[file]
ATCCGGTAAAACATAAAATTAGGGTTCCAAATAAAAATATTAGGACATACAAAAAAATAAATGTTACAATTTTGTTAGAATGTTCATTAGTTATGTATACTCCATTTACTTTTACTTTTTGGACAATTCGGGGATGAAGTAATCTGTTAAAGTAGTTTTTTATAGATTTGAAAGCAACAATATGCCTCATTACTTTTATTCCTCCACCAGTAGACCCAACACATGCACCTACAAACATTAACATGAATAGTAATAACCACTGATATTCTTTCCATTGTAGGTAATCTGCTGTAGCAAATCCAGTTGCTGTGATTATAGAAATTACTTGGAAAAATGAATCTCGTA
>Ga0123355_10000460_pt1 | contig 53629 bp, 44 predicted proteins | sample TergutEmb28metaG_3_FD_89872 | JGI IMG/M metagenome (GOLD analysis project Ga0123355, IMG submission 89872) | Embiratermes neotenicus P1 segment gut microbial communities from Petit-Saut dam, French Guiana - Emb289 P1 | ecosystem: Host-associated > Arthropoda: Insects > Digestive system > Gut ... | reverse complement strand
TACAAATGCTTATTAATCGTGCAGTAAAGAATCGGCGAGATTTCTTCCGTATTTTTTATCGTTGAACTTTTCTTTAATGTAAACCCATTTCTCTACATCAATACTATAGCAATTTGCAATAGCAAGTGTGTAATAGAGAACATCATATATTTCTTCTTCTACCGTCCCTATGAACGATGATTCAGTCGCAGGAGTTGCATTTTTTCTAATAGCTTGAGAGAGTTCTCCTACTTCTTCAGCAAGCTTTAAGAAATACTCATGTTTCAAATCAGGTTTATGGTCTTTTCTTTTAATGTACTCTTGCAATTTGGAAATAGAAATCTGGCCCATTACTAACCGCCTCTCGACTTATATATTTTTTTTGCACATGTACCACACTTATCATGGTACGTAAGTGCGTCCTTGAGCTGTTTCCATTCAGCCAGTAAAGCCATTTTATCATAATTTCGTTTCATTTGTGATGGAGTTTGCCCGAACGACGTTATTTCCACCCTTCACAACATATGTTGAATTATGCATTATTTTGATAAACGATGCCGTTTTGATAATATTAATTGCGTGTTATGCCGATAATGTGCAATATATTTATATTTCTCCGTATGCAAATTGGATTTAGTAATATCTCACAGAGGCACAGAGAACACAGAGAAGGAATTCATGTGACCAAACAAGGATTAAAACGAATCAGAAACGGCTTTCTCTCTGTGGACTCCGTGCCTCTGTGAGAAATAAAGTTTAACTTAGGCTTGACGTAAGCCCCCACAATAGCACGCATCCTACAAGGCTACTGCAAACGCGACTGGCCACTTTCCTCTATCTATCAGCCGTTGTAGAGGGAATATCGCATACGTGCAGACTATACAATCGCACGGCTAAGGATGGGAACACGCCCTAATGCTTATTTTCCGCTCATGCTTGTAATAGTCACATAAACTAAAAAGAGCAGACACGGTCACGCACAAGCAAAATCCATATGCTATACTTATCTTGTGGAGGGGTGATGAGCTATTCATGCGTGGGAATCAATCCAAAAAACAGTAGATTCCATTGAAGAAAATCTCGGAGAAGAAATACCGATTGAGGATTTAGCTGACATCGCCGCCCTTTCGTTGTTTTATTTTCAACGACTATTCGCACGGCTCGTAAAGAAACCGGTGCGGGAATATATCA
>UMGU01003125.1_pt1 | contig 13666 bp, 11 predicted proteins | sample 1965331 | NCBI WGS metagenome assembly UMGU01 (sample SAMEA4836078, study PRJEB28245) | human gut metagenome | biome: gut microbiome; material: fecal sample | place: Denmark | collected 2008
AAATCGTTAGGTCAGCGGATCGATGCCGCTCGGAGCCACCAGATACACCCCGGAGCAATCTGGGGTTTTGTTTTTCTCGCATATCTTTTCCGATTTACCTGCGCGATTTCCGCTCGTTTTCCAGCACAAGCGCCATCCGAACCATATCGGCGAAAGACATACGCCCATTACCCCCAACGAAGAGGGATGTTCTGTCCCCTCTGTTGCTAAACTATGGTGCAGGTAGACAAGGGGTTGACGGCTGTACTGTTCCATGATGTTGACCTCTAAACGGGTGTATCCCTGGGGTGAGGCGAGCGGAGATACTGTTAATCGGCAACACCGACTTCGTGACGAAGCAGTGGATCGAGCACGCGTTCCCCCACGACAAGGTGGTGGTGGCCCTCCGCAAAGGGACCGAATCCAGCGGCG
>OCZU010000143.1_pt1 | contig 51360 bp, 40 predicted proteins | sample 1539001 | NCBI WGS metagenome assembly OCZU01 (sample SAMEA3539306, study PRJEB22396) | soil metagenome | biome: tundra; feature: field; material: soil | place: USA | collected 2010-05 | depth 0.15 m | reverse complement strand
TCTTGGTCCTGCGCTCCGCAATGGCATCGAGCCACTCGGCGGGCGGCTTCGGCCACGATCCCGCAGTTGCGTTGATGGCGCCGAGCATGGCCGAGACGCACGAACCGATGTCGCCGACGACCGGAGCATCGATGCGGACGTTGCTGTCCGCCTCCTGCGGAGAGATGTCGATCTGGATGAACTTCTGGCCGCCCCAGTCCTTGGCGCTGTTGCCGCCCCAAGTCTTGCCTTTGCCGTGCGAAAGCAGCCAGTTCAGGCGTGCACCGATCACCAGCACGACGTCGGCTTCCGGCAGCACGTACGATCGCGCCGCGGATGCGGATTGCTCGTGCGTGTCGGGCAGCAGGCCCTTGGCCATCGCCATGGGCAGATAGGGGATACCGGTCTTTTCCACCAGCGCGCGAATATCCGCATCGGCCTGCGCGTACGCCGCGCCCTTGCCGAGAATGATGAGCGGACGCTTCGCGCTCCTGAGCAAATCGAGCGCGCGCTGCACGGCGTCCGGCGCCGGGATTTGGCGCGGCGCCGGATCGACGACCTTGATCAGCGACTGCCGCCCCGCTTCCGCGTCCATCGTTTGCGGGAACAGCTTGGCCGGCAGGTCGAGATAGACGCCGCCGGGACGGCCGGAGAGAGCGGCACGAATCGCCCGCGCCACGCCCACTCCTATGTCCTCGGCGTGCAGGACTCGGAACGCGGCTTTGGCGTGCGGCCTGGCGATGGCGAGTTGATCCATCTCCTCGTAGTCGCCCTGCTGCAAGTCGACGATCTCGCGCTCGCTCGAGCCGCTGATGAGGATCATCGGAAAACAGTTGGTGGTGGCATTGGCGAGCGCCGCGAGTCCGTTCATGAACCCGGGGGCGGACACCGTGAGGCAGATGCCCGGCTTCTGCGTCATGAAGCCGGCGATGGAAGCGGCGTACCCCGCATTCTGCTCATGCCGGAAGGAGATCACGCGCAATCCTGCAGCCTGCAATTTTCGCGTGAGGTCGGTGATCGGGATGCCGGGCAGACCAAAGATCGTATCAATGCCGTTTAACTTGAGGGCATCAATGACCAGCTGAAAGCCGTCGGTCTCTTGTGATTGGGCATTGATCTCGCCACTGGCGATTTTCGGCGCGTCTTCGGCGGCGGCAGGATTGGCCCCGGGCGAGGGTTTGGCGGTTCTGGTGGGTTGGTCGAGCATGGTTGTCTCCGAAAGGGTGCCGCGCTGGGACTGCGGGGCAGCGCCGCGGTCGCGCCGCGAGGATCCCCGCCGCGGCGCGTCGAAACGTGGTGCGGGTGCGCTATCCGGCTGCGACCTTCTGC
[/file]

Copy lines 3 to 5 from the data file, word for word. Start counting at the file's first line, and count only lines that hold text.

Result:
TACAAATGCTTATTAATCGTGCAGTAAAGAATCGGCGAGATTTCTTCCGTATTTTTTATCGTTGAACTTTTCTTTAATGTAAACCCATTTCTCTACATCAATACTATAGCAATTTGCAATAGCAAGTGTGTAATAGAGAACATCATATATTTCTTCTTCTACCGTCCCTATGAACGATGATTCAGTCGCAGGAGTTGCATTTTTTCTAATAGCTTGAGAGAGTTCTCCTACTTCTTCAGCAAGCTTTAAGAAATACTCATGTTTCAAATCAGGTTTATGGTCTTTTCTTTTAATGTACTCTTGCAATTTGGAAATAGAAATCTGGCCCATTACTAACCGCCTCTCGACTTATATATTTTTTTTGCACATGTACCACACTTATCATGGTACGTAAGTGCGTCCTTGAGCTGTTTCCATTCAGCCAGTAAAGCCATTTTATCATAATTTCGTTTCATTTGTGATGGAGTTTGCCCGAACGACGTTATTTCCACCCTTCACAACATATGTTGAATTATGCATTATTTTGATAAACGATGCCGTTTTGATAATATTAATTGCGTGTTATGCCGATAATGTGCAATATATTTATATTTCTCCGTATGCAAATTGGATTTAGTAATATCTCACAGAGGCACAGAGAACACAGAGAAGGAATTCATGTGACCAAACAAGGATTAAAACGAATCAGAAACGGCTTTCTCTCTGTGGACTCCGTGCCTCTGTGAGAAATAAAGTTTAACTTAGGCTTGACGTAAGCCCCCACAATAGCACGCATCCTACAAGGCTACTGCAAACGCGACTGGCCACTTTCCTCTATCTATCAGCCGTTGTAGAGGGAATATCGCATACGTGCAGACTATACAATCGCACGGCTAAGGATGGGAACACGCCCTAATGCTTATTTTCCGCTCATGCTTGTAATAGTCACATAAACTAAAAAGAGCAGACACGGTCACGCACAAGCAAAATCCATATGCTATACTTATCTTGTGGAGGGGTGATGAGCTATTCATGCGTGGGAATCAATCCAAAAAACAGTAGATTCCATTGAAGAAAATCTCGGAGAAGAAATACCGATTGAGGATTTAGCTGACATCGCCGCCCTTTCGTTGTTTTATTTTCAACGACTATTCGCACGGCTCGTAAAGAAACCGGTGCGGGAATATATCA
>UMGU01003125.1_pt1 | contig 13666 bp, 11 predicted proteins | sample 1965331 | NCBI WGS metagenome assembly UMGU01 (sample SAMEA4836078, study PRJEB28245) | human gut metagenome | biome: gut microbiome; material: fecal sample | place: Denmark | collected 2008
AAATCGTTAGGTCAGCGGATCGATGCCGCTCGGAGCCACCAGATACACCCCGGAGCAATCTGGGGTTTTGTTTTTCTCGCATATCTTTTCCGATTTACCTGCGCGATTTCCGCTCGTTTTCCAGCACAAGCGCCATCCGAACCATATCGGCGAAAGACATACGCCCATTACCCCCAACGAAGAGGGATGTTCTGTCCCCTCTGTTGCTAAACTATGGTGCAGGTAGACAAGGGGTTGACGGCTGTACTGTTCCATGATGTTGACCTCTAAACGGGTGTATCCCTGGGGTGAGGCGAGCGGAGATACTGTTAATCGGCAACACCGACTTCGTGACGAAGCAGTGGATCGAGCACGCGTTCCCCCACGACAAGGTGGTGGTGGCCCTCCGCAAAGGGACCGAATCCAGCGGCG